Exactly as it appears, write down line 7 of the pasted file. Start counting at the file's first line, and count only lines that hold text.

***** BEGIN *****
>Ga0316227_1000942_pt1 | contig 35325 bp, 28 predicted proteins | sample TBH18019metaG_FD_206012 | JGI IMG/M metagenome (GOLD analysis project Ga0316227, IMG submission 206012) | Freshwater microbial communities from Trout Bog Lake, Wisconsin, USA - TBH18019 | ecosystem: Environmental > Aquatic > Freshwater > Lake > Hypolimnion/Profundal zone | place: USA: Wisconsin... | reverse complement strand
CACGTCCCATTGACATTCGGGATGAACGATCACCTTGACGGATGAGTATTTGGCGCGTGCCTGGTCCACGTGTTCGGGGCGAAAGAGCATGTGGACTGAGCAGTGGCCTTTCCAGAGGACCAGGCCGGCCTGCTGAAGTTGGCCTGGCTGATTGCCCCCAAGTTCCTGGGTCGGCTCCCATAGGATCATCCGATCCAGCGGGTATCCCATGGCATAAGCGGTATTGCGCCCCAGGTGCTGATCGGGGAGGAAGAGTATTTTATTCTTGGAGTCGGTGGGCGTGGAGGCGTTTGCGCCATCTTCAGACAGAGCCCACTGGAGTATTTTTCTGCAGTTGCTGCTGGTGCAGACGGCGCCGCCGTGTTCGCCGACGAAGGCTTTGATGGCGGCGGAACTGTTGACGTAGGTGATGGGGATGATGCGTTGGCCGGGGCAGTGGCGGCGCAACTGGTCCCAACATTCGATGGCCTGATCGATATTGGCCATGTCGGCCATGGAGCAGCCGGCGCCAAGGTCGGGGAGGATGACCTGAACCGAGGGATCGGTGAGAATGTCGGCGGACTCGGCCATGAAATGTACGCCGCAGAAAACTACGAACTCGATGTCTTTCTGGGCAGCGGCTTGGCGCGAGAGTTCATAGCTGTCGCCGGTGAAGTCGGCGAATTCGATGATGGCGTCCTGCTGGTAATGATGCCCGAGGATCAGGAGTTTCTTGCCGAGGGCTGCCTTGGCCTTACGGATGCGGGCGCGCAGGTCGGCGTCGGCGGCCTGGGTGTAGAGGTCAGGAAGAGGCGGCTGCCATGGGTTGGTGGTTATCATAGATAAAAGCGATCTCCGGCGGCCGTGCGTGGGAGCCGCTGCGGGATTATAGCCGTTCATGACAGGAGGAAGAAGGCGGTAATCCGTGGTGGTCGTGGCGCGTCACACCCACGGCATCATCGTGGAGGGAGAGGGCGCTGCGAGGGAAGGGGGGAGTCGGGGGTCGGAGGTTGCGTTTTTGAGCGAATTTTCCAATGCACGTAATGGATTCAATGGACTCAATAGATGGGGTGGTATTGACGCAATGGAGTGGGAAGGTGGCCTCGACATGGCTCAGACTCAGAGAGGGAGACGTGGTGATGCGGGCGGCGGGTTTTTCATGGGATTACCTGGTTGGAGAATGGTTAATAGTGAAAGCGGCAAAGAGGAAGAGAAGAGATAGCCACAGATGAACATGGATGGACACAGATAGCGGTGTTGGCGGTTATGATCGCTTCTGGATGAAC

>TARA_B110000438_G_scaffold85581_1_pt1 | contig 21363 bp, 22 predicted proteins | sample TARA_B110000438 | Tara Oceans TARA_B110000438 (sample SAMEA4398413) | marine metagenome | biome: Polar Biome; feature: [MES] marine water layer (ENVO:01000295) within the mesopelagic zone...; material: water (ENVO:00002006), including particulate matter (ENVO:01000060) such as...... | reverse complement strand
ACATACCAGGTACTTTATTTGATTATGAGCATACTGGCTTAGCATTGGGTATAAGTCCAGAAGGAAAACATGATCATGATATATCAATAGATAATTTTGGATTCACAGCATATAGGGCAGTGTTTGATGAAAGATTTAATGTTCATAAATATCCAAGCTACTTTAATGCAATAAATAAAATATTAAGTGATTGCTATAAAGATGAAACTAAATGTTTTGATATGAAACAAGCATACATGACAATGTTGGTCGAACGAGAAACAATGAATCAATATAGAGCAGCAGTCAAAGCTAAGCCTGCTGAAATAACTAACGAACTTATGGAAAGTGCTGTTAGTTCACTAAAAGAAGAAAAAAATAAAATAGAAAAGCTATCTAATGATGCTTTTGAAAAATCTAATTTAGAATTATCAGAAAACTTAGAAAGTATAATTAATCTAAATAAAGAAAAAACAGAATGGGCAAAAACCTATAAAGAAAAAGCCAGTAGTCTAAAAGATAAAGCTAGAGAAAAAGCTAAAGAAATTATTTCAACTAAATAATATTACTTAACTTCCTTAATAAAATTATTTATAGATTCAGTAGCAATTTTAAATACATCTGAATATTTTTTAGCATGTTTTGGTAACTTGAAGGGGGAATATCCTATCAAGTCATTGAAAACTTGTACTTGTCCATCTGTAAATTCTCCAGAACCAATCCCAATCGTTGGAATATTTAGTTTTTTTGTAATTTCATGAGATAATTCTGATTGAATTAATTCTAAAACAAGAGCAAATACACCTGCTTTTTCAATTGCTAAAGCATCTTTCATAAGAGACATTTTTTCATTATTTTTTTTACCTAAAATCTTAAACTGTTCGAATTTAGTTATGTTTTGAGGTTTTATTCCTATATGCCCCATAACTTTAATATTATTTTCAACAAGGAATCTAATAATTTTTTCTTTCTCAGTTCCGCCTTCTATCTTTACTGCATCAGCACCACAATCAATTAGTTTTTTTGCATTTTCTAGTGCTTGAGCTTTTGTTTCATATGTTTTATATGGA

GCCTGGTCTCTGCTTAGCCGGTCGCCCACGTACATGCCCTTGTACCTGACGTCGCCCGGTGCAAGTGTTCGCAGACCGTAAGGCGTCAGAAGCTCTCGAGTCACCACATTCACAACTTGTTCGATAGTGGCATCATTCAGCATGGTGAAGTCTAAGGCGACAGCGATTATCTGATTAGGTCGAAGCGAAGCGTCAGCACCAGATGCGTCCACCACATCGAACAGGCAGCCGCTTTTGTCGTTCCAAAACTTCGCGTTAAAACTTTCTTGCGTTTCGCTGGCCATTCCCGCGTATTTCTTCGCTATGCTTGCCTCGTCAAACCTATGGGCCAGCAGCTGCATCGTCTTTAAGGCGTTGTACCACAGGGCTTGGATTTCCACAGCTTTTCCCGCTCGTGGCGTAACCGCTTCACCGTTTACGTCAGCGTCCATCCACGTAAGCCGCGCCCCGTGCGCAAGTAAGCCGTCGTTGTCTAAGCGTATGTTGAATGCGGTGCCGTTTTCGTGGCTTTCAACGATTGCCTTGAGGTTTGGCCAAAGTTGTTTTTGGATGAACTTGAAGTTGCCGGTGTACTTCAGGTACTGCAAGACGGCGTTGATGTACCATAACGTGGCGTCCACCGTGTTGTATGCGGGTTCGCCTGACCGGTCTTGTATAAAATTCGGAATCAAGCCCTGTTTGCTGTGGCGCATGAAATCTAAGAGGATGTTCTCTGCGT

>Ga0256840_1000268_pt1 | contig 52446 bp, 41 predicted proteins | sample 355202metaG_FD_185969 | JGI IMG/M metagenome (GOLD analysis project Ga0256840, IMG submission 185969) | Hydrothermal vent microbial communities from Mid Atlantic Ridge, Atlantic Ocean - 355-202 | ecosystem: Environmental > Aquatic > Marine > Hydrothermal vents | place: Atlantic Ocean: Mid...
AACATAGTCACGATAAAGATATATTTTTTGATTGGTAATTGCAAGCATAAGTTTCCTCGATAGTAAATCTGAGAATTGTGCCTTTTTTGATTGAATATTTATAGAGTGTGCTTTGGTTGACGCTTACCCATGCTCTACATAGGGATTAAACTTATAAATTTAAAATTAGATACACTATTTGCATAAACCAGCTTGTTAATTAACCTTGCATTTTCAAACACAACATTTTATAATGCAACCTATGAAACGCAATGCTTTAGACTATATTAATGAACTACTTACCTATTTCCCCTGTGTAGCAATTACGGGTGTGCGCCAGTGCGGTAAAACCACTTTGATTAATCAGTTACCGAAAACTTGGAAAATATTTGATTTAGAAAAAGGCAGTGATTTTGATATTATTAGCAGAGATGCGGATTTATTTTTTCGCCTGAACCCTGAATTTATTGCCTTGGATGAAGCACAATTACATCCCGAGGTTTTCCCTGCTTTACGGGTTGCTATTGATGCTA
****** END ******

AACATAGTCACGATAAAGATATATTTTTTGATTGGTAATTGCAAGCATAAGTTTCCTCGATAGTAAATCTGAGAATTGTGCCTTTTTTGATTGAATATTTATAGAGTGTGCTTTGGTTGACGCTTACCCATGCTCTACATAGGGATTAAACTTATAAATTTAAAATTAGATACACTATTTGCATAAACCAGCTTGTTAATTAACCTTGCATTTTCAAACACAACATTTTATAATGCAACCTATGAAACGCAATGCTTTAGACTATATTAATGAACTACTTACCTATTTCCCCTGTGTAGCAATTACGGGTGTGCGCCAGTGCGGTAAAACCACTTTGATTAATCAGTTACCGAAAACTTGGAAAATATTTGATTTAGAAAAAGGCAGTGATTTTGATATTATTAGCAGAGATGCGGATTTATTTTTTCGCCTGAACCCTGAATTTATTGCCTTGGATGAAGCACAATTACATCCCGAGGTTTTCCCTGCTTTACGGGTTGCTATTGATGCTA